A look at the men of E Company describes how they parachuted into France early D-Day morning, parachuted into Holland in the Arnhem campaign, and captured Hitler's Bavarian outpost. 35,000 first printing.
Ambrose ( Pegasus Bridge ) narrates in vivid detail the adventures, misadventures, triumphs and tragedies of a single U.S. Army infantry company over its span of organizational life. Formed in July 1944 and deactivated in November 1945, E Company was one of the most successful light infantry units in the European theater. Its troops saw their first action on D-Day behind the Normandy beachhead, took part in Operation Market Garden in Holland, held the perimeter around Bastogne during the Battle of the Bulge, and were the first to reach Hitler's Bavarian outpost at Berchtesgaden. The book is enlivened with pertinent comments by veterans of "Easy Company," who recall not only the combat action but their relations with their officers (one company commander was a petty tyrant of the worst type, but his oppressive ways had much to do with the unit's impressive esprit de corps ) and their impressions of the countries through which they campaigned (hated the French, loved the Germans). This is a terrific read for WW II actions buffs. Photos. Military Book Club main selection; Literary Guild alternate.
Copyright 1992 Reed Business Information, Inc.
Ambrose (history, Univ. of New Orleans), who has written numerous military histories, intersperses his text with reminiscences, diary entries, and letters from the men who served in a single elite airborne company from its formation until after the war's end. The focus on one company, combined with the author's solid research and excellent prose, produces a book that vividly evokes both the excitement of battle and the hours of boredom away from combat. Like Harold P. Leinbaugh and John D. Campbell's The Men of Company K: The Autobiography of a World War II Rifle Company ( LJ 12/85), this book accurately describes the lives of the men who bore the brunt of war. If a library could make only one purchase covering the American soldier in combat during World War II in Europe, this would be the book. Highly recommended for all libraries. Previewed in Prepub Alert, LJ 2/15/92.
-Dennis L. Noble, Washington State Lib., Clallam Bay Corrections Ctr.
Copyright 1992 Reed Business Information, Inc.
With his multivolume biographies of Eisenhower and Nixon now complete, Ambrose (History/Univ. of New Orleans) returns to military affairs (Pegasus Bridge, 1985, etc.) with this spirited account of one of the Army's crack WW II units. The 101st Airborne was ``the most famous and admired of all the eighty-nine divisions the United States Army put in the Second World War,'' Ambrose notes. One unit in the ``Screaming Eagles,'' Easy Company, was an elite group of paratroopers, self-confident survivors of a grueling physical regimen, adept in the use of weapons, and ready to fight for each other to the death. Ambrose traces how the group's esprit de corps was molded in boot camp under a martinet commander, then at Normandy's Utah Beach, in the disappointing Arnhem campaign in the Netherlands, in the Battle of the Bulge, and in the triumphant liberation of Hitler's Bavarian lair. Ambrose's writing style has all the elegance of a Sherman tank, but it really doesn't matter: the story of this company is riveting. The author captures many of the representative moments in a WW II soldier's career: the fear that, under some of the most intense shelling of the war, one may be approaching a breaking point; the suffering of freezing overnight in a foxhole while going hungry and without a bath in days; the elation of survival and success; disgust with commanders either inept or arbitrary; and a sense of brotherhood like that felt with nobody else in life. Hard-nosed, yet ultimately a celebration of grace under pressure in ``the Good War.'' (Sixteen pages of b&w illustrations- -not seen.) -- Copyright ©1992, Kirkus Associates, LP. All rights reserved.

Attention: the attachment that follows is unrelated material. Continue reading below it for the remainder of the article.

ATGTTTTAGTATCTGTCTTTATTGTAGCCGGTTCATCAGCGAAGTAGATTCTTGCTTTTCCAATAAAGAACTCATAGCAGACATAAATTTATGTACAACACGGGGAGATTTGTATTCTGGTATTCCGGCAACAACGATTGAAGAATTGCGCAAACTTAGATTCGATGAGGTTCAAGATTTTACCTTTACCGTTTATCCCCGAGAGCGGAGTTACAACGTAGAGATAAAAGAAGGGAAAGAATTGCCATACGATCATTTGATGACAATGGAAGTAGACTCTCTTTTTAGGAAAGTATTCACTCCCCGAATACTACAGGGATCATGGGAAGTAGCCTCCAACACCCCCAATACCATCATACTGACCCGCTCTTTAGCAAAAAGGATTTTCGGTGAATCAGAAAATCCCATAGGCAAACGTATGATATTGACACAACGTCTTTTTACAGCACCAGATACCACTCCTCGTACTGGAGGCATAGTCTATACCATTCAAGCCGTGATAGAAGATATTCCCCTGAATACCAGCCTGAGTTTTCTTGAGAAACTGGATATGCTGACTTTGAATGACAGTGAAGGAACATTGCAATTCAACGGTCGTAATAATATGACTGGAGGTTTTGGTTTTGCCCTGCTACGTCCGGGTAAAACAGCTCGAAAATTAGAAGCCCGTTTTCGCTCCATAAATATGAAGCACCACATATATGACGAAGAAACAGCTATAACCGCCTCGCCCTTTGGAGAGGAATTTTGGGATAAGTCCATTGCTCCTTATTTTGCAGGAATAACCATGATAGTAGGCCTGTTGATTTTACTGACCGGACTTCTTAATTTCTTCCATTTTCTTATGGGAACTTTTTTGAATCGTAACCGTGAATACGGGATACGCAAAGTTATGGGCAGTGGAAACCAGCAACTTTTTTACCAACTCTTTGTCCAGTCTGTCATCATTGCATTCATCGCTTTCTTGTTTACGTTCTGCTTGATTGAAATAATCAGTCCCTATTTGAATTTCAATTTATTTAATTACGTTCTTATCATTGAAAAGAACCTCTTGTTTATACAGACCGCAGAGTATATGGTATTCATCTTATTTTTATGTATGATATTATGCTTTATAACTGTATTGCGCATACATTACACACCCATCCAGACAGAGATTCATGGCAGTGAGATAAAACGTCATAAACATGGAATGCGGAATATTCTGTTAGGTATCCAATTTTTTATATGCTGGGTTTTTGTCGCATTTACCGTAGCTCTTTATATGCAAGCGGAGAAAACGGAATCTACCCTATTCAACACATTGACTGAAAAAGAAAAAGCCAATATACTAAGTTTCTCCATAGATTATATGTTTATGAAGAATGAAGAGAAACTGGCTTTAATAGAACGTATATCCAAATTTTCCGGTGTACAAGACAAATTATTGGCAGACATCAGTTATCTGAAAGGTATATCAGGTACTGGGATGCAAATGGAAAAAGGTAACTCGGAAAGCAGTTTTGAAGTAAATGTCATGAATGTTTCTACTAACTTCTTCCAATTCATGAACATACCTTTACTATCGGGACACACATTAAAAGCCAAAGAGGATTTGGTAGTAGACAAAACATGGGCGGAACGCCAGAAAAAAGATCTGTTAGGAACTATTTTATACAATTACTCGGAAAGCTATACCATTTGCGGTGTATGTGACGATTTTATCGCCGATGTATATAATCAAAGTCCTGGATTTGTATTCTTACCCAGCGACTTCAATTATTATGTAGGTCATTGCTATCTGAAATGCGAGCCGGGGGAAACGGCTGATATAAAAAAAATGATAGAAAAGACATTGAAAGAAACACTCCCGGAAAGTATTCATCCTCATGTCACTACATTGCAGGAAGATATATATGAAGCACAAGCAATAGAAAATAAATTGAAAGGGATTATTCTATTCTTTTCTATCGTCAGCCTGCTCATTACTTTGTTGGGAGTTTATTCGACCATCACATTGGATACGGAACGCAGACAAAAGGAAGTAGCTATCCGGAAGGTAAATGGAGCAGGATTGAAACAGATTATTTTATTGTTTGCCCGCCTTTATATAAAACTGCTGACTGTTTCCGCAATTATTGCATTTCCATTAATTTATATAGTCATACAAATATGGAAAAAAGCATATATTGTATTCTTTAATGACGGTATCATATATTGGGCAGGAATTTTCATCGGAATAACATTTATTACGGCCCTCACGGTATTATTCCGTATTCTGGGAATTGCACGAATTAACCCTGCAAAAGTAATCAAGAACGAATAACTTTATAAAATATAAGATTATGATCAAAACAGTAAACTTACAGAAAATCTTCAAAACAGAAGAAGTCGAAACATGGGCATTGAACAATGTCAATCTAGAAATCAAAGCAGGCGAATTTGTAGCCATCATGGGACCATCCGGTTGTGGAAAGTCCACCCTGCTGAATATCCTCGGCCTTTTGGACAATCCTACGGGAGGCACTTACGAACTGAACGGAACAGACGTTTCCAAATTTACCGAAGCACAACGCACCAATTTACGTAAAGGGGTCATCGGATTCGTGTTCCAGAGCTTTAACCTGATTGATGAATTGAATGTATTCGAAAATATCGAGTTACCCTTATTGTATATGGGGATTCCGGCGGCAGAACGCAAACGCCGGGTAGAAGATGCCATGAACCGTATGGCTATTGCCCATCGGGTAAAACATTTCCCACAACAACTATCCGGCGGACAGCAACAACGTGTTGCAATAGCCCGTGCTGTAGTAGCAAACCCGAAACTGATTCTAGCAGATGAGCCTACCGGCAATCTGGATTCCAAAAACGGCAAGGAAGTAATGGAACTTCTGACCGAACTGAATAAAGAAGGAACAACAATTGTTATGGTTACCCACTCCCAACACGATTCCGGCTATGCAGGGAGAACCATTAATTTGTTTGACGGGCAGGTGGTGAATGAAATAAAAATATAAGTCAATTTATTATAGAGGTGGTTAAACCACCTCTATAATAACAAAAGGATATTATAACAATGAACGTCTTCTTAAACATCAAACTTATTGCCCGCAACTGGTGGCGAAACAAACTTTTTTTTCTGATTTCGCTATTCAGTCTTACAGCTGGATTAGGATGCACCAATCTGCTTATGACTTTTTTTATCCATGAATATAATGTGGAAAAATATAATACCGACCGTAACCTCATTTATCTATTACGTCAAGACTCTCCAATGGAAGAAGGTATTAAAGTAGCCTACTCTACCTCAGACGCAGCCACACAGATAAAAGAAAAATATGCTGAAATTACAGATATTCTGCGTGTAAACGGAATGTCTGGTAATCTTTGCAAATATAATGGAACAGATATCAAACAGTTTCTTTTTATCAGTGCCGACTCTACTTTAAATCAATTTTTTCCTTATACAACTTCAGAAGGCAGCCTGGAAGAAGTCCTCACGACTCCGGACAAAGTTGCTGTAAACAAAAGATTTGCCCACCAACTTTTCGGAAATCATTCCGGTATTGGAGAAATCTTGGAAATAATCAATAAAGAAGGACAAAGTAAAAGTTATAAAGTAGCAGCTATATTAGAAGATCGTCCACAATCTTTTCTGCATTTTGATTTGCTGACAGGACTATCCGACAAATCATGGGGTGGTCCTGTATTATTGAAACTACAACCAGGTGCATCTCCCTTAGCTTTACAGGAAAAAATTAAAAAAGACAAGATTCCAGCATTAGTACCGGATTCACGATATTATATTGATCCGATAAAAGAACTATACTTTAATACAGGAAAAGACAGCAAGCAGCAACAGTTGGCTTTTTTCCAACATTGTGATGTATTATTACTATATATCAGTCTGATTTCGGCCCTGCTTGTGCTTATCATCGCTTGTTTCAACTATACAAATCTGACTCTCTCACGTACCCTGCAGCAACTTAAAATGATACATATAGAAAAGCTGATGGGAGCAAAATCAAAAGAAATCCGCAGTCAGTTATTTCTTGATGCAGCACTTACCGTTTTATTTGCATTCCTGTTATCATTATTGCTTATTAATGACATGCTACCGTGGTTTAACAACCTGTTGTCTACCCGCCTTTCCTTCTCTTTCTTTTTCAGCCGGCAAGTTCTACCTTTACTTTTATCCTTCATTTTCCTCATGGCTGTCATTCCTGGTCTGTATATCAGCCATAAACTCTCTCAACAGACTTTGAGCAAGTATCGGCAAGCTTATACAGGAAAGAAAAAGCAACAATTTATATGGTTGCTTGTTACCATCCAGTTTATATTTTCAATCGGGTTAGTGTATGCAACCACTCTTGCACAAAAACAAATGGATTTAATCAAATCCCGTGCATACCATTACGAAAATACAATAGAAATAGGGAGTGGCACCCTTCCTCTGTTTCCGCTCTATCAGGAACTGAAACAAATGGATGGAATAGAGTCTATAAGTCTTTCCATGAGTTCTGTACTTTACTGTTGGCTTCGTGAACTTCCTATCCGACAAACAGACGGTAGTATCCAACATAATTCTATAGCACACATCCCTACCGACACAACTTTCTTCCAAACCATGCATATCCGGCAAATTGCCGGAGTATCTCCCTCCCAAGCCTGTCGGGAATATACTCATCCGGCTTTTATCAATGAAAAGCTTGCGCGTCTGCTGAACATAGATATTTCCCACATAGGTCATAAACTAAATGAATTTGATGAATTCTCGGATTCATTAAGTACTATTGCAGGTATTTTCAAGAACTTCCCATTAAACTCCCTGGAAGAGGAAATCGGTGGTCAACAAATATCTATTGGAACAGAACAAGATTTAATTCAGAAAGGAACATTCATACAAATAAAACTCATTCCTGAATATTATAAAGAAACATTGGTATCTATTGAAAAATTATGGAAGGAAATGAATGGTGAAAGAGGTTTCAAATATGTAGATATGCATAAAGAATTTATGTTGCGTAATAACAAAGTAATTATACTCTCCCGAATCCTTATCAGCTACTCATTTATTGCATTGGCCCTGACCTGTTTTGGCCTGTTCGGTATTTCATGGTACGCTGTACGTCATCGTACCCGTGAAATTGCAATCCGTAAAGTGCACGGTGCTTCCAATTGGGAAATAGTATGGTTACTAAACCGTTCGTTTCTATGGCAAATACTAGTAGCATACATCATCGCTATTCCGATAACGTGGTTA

Dr. Stephen Ambrose was a renowned historian and acclaimed author of more than 30 books. Among his New York Times best-sellers are: Nothing Like It in the World, Citizen Soldiers, Band of Brothers, D-Day - June 6, 1944, and Undaunted Courage.
He was not only a great author, but also a captivating speaker, with the unique ability to provide insight into the future by employing his profound knowledge of the past. His stories demonstrate how leaders use trust, friendship and shared experiences to work together and thrive during conflict and change. His philosophy about keeping an audience engaged is put best in his own words:
As I sit at my computer, or stand at the podium, I think of myself as sitting around the campfire after a day on the trail, telling stories that I hope will have the members of the audience, or the readers, leaning forward just a bit, wanting to know what happens next.
Dr. Ambrose was a retired Boyd Professor of History at the University of New Orleans. He was the Director Emeritus of the Eisenhower Center in New Orleans, and the founder of the National D-Day Museum. He was also a contributing editor for the Quarterly Journal of Military History, a member of the board of directors for American Rivers, and a member of the Lewis and Clark Bicentennial Council Board.
His talents have not gone unnoticed by the film industry. Dr. Ambrose was the historical consultant for Steven Spielberg's movie Saving Private Ryan. Steven Spielberg and Tom Hanks purchased the film rights to his books Citizen Soldiers and Band of Brothers to make the 13-hour HBO mini-series Band of Brothers.
He has also participated in numerous national television programs, including ones for the History Channel and National Geographic.